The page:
- Subsequent Performance in the Commercial Law: No Additional Reimbursement - Civil-Law
- December 11, 2013 | Author: Michael Rainer
- Law Firm: GRP Rainer LLP - Munich Office
- A company buying defective goods from another company may demand replacement of the defective goods, but not reimbursement for additional costs.
GRP Rainer Lawyers and Tax Advisors in Cologne, Berlin, Bonn, Dusseldorf, Frankfurt, Hamburg, Munich, Stuttgart and London - www.grprainer.com/en conclude: In its ruling of October 17, 2012 (File No. VIII ZR 226/11), the 8th Civil Division of the Federal Supreme Court (BGB) has found that the judgment passed by the Court of Justice of the European Union (CJEU) of November 16, 2011 (File No. C-65/09. C-87/09) is not applicable to all contracts of sale between companies. For example, the cost of installation and dismantling is not to be refundable.
The CJEU had ruled that a consumer may demand from a company under a claim of subsequent performance that in addition to dismantling the defective item, the replacement item had to be installed a well. While a company is able to demand dismantling and re-installation, it must pay the incurred costs.
In its decision, the BGH has now ruled that this does not apply to a contract between two companies. It ruled that the CJEU judgment applies only to a contract between a consumer and a company. Furthermore, it should not be possible to transfer these principles to contracts of sale between companies in interpretation of the guidelines.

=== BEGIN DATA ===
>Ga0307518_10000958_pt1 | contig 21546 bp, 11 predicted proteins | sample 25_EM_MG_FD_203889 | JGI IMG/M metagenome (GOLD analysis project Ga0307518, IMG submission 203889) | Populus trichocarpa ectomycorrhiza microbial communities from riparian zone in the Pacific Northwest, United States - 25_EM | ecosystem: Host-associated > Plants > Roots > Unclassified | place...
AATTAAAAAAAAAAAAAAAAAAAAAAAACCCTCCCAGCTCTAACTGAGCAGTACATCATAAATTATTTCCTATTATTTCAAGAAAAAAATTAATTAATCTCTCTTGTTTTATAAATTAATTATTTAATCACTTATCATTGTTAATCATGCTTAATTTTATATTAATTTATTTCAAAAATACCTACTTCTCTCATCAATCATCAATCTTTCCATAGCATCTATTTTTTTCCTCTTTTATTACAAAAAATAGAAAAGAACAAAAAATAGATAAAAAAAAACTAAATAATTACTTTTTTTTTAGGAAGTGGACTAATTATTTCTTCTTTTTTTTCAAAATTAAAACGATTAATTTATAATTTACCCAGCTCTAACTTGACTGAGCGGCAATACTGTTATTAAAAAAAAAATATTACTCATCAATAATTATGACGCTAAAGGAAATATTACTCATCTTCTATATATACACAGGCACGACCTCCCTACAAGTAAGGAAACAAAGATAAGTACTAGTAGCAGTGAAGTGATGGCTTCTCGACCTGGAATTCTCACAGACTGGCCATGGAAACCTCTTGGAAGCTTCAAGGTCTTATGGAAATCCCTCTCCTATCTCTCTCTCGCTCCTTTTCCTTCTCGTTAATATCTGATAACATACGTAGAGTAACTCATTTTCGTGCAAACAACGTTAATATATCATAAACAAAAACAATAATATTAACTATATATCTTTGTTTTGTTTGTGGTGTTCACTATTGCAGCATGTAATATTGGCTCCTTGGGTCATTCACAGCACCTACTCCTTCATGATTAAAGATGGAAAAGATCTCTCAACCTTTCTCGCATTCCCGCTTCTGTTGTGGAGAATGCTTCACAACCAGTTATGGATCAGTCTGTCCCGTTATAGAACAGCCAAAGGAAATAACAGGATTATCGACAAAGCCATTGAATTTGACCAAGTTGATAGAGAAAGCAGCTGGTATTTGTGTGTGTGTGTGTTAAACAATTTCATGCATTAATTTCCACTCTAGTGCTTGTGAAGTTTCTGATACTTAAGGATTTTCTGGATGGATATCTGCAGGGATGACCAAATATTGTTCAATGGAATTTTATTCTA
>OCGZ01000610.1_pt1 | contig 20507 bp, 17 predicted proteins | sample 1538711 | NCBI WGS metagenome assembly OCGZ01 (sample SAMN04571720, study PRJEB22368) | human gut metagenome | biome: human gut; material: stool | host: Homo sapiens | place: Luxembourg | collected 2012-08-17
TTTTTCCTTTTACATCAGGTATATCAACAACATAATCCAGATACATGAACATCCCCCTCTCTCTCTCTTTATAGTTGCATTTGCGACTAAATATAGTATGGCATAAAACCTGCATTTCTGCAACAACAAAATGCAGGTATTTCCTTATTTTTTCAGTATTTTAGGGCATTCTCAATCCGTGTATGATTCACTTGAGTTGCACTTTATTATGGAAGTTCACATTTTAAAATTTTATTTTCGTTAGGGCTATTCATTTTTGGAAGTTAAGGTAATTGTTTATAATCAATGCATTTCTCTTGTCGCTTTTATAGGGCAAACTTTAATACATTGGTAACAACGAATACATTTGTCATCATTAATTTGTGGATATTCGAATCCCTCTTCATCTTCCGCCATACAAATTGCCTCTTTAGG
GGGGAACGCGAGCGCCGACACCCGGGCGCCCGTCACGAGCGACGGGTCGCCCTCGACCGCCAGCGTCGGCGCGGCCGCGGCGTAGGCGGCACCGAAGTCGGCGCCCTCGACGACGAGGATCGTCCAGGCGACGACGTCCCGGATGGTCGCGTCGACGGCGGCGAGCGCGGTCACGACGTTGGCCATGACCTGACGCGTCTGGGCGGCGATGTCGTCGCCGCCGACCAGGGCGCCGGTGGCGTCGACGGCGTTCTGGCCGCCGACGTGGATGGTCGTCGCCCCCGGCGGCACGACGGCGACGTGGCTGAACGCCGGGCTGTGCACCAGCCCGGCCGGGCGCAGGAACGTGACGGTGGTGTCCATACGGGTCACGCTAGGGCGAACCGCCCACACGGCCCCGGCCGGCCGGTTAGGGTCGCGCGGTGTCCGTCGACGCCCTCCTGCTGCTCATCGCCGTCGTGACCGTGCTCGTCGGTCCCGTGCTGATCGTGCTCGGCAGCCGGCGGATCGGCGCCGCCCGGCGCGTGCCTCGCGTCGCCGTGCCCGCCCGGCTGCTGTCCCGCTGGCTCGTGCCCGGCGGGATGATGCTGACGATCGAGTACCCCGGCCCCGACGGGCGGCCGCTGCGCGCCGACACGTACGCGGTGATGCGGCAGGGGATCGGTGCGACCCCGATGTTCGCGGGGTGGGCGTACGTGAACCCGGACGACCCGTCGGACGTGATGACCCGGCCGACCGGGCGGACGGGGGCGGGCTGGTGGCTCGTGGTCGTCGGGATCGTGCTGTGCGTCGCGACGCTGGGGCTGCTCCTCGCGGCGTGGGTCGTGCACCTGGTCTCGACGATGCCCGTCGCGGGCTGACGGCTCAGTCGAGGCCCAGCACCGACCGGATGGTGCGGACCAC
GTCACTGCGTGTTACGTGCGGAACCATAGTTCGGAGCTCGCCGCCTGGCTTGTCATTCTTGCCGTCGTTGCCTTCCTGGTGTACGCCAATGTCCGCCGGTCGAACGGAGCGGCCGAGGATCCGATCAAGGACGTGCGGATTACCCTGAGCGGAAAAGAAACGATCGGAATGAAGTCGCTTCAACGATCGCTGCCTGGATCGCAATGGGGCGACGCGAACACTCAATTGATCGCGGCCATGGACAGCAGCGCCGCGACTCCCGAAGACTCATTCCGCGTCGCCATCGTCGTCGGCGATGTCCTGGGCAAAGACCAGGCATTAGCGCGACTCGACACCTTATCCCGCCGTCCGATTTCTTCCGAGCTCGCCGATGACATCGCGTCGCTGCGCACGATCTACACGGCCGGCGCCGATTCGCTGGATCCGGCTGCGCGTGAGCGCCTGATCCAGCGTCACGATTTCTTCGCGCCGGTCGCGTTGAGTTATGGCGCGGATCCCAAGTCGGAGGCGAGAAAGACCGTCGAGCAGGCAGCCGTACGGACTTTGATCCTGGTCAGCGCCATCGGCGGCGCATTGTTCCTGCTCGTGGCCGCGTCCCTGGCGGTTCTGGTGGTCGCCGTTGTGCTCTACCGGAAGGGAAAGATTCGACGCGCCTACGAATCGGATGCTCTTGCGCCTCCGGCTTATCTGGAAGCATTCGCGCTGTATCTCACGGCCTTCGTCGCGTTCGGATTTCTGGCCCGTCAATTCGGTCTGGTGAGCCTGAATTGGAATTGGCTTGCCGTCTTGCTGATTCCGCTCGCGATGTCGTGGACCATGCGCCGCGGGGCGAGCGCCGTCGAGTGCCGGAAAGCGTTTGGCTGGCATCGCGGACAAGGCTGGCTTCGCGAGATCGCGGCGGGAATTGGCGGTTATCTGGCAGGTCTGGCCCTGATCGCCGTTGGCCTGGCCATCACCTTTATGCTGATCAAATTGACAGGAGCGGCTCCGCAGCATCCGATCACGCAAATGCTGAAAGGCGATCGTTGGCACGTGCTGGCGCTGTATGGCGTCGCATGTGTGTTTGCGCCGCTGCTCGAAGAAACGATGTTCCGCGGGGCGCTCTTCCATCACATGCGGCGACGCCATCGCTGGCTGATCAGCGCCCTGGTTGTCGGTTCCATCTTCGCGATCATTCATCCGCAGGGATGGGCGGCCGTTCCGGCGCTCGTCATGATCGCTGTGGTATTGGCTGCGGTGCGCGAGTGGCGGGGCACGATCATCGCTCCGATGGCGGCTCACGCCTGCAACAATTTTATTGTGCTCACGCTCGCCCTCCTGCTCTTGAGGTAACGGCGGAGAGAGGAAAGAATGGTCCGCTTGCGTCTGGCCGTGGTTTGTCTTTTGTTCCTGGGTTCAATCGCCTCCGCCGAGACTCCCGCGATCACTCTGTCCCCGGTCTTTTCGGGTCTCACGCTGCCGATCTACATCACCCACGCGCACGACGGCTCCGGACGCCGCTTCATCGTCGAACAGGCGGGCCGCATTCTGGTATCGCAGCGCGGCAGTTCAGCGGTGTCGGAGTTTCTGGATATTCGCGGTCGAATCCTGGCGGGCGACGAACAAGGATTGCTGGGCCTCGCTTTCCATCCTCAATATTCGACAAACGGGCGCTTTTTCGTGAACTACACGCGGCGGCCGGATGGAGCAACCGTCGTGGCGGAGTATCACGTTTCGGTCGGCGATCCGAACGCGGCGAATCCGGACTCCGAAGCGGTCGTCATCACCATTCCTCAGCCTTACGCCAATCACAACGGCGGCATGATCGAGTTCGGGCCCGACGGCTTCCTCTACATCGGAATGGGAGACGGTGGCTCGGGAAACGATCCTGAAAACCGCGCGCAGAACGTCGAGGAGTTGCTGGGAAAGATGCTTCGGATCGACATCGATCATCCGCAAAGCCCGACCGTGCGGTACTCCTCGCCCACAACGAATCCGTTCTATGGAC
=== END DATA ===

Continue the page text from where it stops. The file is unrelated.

In the law governing the sale of goods, a buyer must never become active himself if a defect is discovered. Contrary to the law governing service contracts, there is no right of self-performance prescribed by this law. The principle is that subsequent performance by the vendor takes precedence. In the law governing the sale of goods, the vendor should be able to remedy existing defects himself and to warrant this at a reasonable cost if possible.
A buyer who purchases a defective item should therefore proceed correctly from the beginning to avoid facing the costs himself. In such a case, it is always recommended to consult a lawyer with experience in civil law who can review the existing claims and plan further action. For companies, it is worthwhile to have a lawyer formulate the contracts from the start.